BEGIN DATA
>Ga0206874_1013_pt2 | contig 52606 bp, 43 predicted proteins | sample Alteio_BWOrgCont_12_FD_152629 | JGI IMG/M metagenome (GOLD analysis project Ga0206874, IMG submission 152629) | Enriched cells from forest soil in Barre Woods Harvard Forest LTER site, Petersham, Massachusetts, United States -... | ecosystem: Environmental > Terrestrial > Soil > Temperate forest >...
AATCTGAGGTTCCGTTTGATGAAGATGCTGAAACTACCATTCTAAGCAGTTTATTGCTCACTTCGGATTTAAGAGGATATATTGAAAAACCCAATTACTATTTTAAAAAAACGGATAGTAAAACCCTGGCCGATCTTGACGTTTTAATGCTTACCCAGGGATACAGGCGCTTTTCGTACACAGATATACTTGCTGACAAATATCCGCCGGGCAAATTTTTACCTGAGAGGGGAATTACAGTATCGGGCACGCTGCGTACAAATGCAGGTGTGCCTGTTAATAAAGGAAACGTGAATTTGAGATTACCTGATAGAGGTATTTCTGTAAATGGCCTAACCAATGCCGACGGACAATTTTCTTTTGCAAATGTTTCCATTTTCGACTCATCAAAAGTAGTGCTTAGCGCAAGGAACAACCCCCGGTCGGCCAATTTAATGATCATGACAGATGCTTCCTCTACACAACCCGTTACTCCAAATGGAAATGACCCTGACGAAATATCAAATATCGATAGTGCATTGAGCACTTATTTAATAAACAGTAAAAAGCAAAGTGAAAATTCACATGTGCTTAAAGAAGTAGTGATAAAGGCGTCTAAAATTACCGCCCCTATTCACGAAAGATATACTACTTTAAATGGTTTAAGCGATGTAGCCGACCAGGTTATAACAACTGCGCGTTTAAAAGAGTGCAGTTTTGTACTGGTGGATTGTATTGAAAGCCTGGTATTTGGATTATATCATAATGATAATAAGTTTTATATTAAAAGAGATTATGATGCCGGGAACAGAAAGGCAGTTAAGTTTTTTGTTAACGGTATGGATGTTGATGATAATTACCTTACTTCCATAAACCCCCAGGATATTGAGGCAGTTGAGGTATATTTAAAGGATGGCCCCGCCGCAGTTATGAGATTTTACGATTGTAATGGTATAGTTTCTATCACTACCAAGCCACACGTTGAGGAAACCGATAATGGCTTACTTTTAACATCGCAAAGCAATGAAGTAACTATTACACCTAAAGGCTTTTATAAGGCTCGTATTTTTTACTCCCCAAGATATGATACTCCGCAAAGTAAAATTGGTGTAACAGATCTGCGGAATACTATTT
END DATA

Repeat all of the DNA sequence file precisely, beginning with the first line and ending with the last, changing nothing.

>Ga0206874_1013_pt2 | contig 52606 bp, 43 predicted proteins | sample Alteio_BWOrgCont_12_FD_152629 | JGI IMG/M metagenome (GOLD analysis project Ga0206874, IMG submission 152629) | Enriched cells from forest soil in Barre Woods Harvard Forest LTER site, Petersham, Massachusetts, United States -... | ecosystem: Environmental > Terrestrial > Soil > Temperate forest >...
AATCTGAGGTTCCGTTTGATGAAGATGCTGAAACTACCATTCTAAGCAGTTTATTGCTCACTTCGGATTTAAGAGGATATATTGAAAAACCCAATTACTATTTTAAAAAAACGGATAGTAAAACCCTGGCCGATCTTGACGTTTTAATGCTTACCCAGGGATACAGGCGCTTTTCGTACACAGATATACTTGCTGACAAATATCCGCCGGGCAAATTTTTACCTGAGAGGGGAATTACAGTATCGGGCACGCTGCGTACAAATGCAGGTGTGCCTGTTAATAAAGGAAACGTGAATTTGAGATTACCTGATAGAGGTATTTCTGTAAATGGCCTAACCAATGCCGACGGACAATTTTCTTTTGCAAATGTTTCCATTTTCGACTCATCAAAAGTAGTGCTTAGCGCAAGGAACAACCCCCGGTCGGCCAATTTAATGATCATGACAGATGCTTCCTCTACACAACCCGTTACTCCAAATGGAAATGACCCTGACGAAATATCAAATATCGATAGTGCATTGAGCACTTATTTAATAAACAGTAAAAAGCAAAGTGAAAATTCACATGTGCTTAAAGAAGTAGTGATAAAGGCGTCTAAAATTACCGCCCCTATTCACGAAAGATATACTACTTTAAATGGTTTAAGCGATGTAGCCGACCAGGTTATAACAACTGCGCGTTTAAAAGAGTGCAGTTTTGTACTGGTGGATTGTATTGAAAGCCTGGTATTTGGATTATATCATAATGATAATAAGTTTTATATTAAAAGAGATTATGATGCCGGGAACAGAAAGGCAGTTAAGTTTTTTGTTAACGGTATGGATGTTGATGATAATTACCTTACTTCCATAAACCCCCAGGATATTGAGGCAGTTGAGGTATATTTAAAGGATGGCCCCGCCGCAGTTATGAGATTTTACGATTGTAATGGTATAGTTTCTATCACTACCAAGCCACACGTTGAGGAAACCGATAATGGCTTACTTTTAACATCGCAAAGCAATGAAGTAACTATTACACCTAAAGGCTTTTATAAGGCTCGTATTTTTTACTCCCCAAGATATGATACTCCGCAAAGTAAAATTGGTGTAACAGATCTGCGGAATACTATTT